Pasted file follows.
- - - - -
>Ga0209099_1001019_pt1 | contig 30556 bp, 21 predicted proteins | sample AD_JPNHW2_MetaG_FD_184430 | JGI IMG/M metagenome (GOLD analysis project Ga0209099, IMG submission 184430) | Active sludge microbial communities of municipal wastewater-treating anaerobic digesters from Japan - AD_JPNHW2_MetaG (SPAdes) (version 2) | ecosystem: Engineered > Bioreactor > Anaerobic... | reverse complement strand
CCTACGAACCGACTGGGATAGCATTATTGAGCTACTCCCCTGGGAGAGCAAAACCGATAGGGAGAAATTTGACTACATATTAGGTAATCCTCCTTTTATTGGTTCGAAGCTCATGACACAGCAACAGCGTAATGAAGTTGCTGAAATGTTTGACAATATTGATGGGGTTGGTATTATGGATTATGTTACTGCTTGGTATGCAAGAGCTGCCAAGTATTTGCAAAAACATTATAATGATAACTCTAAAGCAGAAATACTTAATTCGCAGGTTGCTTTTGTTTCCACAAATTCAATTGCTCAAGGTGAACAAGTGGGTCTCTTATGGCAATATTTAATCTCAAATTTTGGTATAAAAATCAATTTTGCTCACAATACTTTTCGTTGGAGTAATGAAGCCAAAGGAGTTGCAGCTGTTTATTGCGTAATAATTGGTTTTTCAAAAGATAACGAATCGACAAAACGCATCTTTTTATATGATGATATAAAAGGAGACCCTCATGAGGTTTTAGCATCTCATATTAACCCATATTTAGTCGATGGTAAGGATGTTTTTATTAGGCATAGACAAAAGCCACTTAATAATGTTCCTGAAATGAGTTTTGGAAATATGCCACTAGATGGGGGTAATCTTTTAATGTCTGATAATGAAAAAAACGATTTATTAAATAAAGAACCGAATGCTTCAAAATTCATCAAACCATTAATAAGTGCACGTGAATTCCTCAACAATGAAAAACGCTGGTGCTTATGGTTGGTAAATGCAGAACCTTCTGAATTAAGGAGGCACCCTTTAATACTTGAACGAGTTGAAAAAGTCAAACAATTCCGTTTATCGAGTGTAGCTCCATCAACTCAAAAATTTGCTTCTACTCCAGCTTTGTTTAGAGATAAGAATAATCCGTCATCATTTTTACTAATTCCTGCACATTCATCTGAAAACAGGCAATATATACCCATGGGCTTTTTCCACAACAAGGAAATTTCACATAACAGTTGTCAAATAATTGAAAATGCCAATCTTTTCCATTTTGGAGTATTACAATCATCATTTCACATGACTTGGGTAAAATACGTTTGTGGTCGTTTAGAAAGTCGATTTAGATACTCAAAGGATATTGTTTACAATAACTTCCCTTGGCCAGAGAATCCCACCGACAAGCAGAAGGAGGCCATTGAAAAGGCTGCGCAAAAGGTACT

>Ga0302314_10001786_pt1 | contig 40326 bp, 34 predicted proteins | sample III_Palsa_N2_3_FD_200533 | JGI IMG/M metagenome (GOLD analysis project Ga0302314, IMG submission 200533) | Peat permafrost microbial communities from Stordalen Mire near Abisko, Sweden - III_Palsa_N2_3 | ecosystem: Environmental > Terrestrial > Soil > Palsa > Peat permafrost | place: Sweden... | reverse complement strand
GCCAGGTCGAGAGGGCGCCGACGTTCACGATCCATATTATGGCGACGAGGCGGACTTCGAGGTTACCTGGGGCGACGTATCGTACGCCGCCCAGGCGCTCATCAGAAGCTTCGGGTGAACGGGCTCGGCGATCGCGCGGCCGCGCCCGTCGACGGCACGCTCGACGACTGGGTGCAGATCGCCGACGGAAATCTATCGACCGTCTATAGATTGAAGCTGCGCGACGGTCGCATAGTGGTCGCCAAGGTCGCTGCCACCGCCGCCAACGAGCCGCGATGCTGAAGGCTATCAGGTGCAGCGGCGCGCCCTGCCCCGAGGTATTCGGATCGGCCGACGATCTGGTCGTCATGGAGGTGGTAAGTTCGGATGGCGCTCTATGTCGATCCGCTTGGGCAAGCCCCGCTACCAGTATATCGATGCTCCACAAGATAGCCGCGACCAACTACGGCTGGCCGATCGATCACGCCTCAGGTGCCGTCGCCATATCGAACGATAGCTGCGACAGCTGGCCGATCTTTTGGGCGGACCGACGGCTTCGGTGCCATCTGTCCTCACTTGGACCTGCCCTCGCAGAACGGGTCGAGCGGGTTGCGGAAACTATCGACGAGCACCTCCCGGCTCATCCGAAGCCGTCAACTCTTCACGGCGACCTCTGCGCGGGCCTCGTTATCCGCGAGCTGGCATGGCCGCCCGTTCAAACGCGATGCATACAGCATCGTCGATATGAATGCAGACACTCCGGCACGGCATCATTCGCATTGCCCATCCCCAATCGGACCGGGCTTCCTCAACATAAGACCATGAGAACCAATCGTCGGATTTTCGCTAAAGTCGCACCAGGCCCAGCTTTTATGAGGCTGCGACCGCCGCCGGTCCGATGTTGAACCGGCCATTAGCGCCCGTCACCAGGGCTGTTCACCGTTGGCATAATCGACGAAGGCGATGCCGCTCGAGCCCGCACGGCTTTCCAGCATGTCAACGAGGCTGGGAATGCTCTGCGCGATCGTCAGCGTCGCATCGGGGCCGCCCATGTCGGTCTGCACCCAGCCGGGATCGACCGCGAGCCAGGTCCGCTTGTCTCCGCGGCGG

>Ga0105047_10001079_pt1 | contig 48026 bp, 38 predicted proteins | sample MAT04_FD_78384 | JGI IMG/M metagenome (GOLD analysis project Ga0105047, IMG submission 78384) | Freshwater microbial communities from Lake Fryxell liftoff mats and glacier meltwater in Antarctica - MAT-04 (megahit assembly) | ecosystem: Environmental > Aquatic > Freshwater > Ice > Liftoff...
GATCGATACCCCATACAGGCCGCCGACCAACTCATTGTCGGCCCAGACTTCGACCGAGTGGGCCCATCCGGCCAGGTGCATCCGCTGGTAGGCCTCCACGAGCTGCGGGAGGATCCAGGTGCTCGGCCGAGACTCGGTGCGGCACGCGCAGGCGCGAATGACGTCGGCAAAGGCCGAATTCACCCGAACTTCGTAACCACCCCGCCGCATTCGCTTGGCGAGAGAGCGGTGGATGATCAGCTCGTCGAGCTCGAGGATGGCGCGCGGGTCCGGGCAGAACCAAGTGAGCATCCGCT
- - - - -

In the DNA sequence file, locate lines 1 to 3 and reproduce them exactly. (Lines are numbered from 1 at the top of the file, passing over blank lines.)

>Ga0209099_1001019_pt1 | contig 30556 bp, 21 predicted proteins | sample AD_JPNHW2_MetaG_FD_184430 | JGI IMG/M metagenome (GOLD analysis project Ga0209099, IMG submission 184430) | Active sludge microbial communities of municipal wastewater-treating anaerobic digesters from Japan - AD_JPNHW2_MetaG (SPAdes) (version 2) | ecosystem: Engineered > Bioreactor > Anaerobic... | reverse complement strand
CCTACGAACCGACTGGGATAGCATTATTGAGCTACTCCCCTGGGAGAGCAAAACCGATAGGGAGAAATTTGACTACATATTAGGTAATCCTCCTTTTATTGGTTCGAAGCTCATGACACAGCAACAGCGTAATGAAGTTGCTGAAATGTTTGACAATATTGATGGGGTTGGTATTATGGATTATGTTACTGCTTGGTATGCAAGAGCTGCCAAGTATTTGCAAAAACATTATAATGATAACTCTAAAGCAGAAATACTTAATTCGCAGGTTGCTTTTGTTTCCACAAATTCAATTGCTCAAGGTGAACAAGTGGGTCTCTTATGGCAATATTTAATCTCAAATTTTGGTATAAAAATCAATTTTGCTCACAATACTTTTCGTTGGAGTAATGAAGCCAAAGGAGTTGCAGCTGTTTATTGCGTAATAATTGGTTTTTCAAAAGATAACGAATCGACAAAACGCATCTTTTTATATGATGATATAAAAGGAGACCCTCATGAGGTTTTAGCATCTCATATTAACCCATATTTAGTCGATGGTAAGGATGTTTTTATTAGGCATAGACAAAAGCCACTTAATAATGTTCCTGAAATGAGTTTTGGAAATATGCCACTAGATGGGGGTAATCTTTTAATGTCTGATAATGAAAAAAACGATTTATTAAATAAAGAACCGAATGCTTCAAAATTCATCAAACCATTAATAAGTGCACGTGAATTCCTCAACAATGAAAAACGCTGGTGCTTATGGTTGGTAAATGCAGAACCTTCTGAATTAAGGAGGCACCCTTTAATACTTGAACGAGTTGAAAAAGTCAAACAATTCCGTTTATCGAGTGTAGCTCCATCAACTCAAAAATTTGCTTCTACTCCAGCTTTGTTTAGAGATAAGAATAATCCGTCATCATTTTTACTAATTCCTGCACATTCATCTGAAAACAGGCAATATATACCCATGGGCTTTTTCCACAACAAGGAAATTTCACATAACAGTTGTCAAATAATTGAAAATGCCAATCTTTTCCATTTTGGAGTATTACAATCATCATTTCACATGACTTGGGTAAAATACGTTTGTGGTCGTTTAGAAAGTCGATTTAGATACTCAAAGGATATTGTTTACAATAACTTCCCTTGGCCAGAGAATCCCACCGACAAGCAGAAGGAGGCCATTGAAAAGGCTGCGCAAAAGGTACT

>Ga0302314_10001786_pt1 | contig 40326 bp, 34 predicted proteins | sample III_Palsa_N2_3_FD_200533 | JGI IMG/M metagenome (GOLD analysis project Ga0302314, IMG submission 200533) | Peat permafrost microbial communities from Stordalen Mire near Abisko, Sweden - III_Palsa_N2_3 | ecosystem: Environmental > Terrestrial > Soil > Palsa > Peat permafrost | place: Sweden... | reverse complement strand